Today is the day when many of us drag ourselves out of bed to meet the new year with bags under our eyes, fog in our heads and remorse in our heart. With that comes a certain amount of resolve to somehow make a change in our lives.
For those of us feeling the effects of “someone slipping us a bad ice cube,” the resolution typically centers on not imbibing for a while. Others may be able to pinch more than an inch and resolve to lose weight and get in shape after a stretch that began with Halloween candy and may have ended last night with a pig in a blanket (hopefully the edible kind).
Others, too, can make some changes and even resolve to do something different than in this past year. So with that in mind, here is our holiday wish list of resolutions for others to consider.
Politicians in Washington are just about numbing their hands slapping themselves on the back over the budget deal compromise wrangled by U.S. Rep. Paul Ryan and signed by President Obama last week. But it would be nice to see a little resolve on the debt ceiling, which the Treasury said must be somehow addressed by late February or early March. Though it’s easy to say to just raise the ceiling and be done with it, eventually the amount of debt (currently $17.2 trillion) will become unmanageable, especially once interest rates rise. So let’s hope there is a little bit of compromise on both sides to cut what needs to be cut and raise what needs to be raised without unduly impacting those among us still struggling to rise out of the Great Recession.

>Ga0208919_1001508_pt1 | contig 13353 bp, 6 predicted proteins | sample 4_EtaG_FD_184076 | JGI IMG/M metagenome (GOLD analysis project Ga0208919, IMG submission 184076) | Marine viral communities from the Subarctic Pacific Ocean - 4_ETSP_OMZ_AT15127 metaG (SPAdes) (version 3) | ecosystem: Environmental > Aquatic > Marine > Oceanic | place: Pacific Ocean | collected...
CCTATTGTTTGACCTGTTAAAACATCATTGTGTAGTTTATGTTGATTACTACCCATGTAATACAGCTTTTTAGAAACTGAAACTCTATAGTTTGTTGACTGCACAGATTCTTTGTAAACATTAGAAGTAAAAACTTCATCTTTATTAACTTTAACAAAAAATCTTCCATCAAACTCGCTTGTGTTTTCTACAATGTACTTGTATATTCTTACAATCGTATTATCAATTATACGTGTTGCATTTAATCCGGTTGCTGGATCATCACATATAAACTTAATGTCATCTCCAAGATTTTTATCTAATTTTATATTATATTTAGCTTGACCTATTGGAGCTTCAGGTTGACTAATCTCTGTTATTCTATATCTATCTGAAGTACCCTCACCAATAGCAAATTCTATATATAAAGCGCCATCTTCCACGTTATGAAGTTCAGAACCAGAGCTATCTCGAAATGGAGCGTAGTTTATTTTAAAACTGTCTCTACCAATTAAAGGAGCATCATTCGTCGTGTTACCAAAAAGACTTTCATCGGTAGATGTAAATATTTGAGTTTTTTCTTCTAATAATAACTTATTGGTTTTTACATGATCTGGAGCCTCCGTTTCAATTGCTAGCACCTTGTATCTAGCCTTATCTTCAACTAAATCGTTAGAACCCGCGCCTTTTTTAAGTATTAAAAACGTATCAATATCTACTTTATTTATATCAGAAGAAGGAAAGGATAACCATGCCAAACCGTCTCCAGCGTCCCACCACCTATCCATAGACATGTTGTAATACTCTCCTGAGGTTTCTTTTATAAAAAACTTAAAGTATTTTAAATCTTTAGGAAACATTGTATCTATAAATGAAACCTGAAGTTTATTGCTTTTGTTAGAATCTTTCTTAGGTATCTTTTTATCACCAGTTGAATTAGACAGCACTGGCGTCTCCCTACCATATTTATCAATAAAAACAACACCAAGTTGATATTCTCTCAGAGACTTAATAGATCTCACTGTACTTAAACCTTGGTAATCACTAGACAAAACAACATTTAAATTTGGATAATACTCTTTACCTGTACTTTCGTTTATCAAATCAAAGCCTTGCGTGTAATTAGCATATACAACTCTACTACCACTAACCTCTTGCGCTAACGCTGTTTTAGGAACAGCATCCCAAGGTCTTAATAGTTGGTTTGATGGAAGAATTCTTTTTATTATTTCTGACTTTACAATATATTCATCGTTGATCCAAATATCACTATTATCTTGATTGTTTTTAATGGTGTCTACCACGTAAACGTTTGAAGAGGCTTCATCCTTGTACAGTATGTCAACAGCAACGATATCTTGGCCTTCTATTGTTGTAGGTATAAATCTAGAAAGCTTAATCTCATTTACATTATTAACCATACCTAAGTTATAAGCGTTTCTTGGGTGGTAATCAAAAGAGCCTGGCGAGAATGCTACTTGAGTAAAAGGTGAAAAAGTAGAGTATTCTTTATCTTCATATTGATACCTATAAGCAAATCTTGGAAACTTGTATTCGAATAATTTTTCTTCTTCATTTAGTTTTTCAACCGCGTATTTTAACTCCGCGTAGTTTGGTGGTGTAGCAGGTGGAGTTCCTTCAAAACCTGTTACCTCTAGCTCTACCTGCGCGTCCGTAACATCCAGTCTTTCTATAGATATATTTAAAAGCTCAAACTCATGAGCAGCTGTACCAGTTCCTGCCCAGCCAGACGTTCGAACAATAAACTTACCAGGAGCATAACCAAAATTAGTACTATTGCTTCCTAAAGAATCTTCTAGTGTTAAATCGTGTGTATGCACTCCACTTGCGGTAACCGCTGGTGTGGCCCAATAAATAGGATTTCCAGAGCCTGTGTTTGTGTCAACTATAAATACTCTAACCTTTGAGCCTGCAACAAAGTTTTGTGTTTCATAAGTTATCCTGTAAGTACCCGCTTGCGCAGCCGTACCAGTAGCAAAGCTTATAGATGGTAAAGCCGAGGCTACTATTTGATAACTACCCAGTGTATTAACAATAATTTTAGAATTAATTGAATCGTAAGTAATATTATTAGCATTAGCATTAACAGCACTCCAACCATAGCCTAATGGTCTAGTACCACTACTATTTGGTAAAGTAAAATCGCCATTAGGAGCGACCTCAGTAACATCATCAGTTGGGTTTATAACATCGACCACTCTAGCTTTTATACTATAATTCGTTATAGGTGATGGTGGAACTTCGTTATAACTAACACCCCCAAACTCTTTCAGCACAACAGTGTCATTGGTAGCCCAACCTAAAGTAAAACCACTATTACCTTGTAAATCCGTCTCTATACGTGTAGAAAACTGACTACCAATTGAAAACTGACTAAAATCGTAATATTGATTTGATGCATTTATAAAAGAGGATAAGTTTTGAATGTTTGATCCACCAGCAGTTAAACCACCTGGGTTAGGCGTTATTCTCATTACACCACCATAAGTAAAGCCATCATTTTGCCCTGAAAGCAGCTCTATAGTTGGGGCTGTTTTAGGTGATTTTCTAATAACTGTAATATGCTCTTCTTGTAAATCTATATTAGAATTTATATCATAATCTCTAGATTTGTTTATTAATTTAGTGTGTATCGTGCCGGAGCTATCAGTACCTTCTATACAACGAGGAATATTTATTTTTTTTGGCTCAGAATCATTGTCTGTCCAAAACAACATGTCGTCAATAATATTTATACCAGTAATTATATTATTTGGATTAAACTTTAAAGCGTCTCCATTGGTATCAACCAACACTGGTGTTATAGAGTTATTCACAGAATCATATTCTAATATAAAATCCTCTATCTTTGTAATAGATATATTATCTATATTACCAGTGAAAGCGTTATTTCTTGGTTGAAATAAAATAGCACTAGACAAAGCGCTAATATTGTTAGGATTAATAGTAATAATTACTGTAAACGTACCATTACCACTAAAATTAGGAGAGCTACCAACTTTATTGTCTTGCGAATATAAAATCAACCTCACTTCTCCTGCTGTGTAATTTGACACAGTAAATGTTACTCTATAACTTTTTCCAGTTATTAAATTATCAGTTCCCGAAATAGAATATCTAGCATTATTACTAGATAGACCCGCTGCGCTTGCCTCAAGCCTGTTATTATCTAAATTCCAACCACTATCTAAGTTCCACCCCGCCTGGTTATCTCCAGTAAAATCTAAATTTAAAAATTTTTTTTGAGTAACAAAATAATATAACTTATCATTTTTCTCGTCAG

A little resolve on the Patient Protection and Affordable Care Act would be nice too. Though it has struggled (to put it mildly) out of the gate and proven to be incredibly burdensome to many segments of the population (those who may have believed the promise that they could keep the doctors and plans they liked), it is also evident there is a nationwide need for some kind of reform. Perhaps the steps taken so far are not the remedy, but let’s hope our friends in Washington have the resolve to consider a way to make changes that will both serve the act’s primary goal of providing affordable care for all while also maintaining the quality of the care.
At the state level, we ask that the Legislature invoke a little temperance when it comes to the projected surplus — estimated to be in the neighborhood of $5.6 billion to $10 billion. While it might be tempting to restore all those cuts made during the Great Recession, there is also a mounting wall of debt that will have to be addressed some time. The sooner, the better. If you came into a small windfall, would you spend all the money on new clothes, or would you spend the money on a new roof to make sure your clothes don’t get ruined? We all know what the temptation may be, but then we also all know what the smart choice is. Let’s hope our legislators have the resolve to do the right thing.
At the local level, there will be more development proposals entering the public planning process in 2014. That’s what happens when the economy starts picking up and financing becomes easier. Here’s to wishing local officials have the resolve to address the community’s dual needs — tax revenue and housing — in a responsible way. They don’t have to be mutually exclusive and they don’t have to have a harmful effect on those directly impacted (neighbors, longtime residents) if local officials keep the entire community’s benefit in mind.
So with that, happy new year all and let’s hope everyone can keep their resolutions.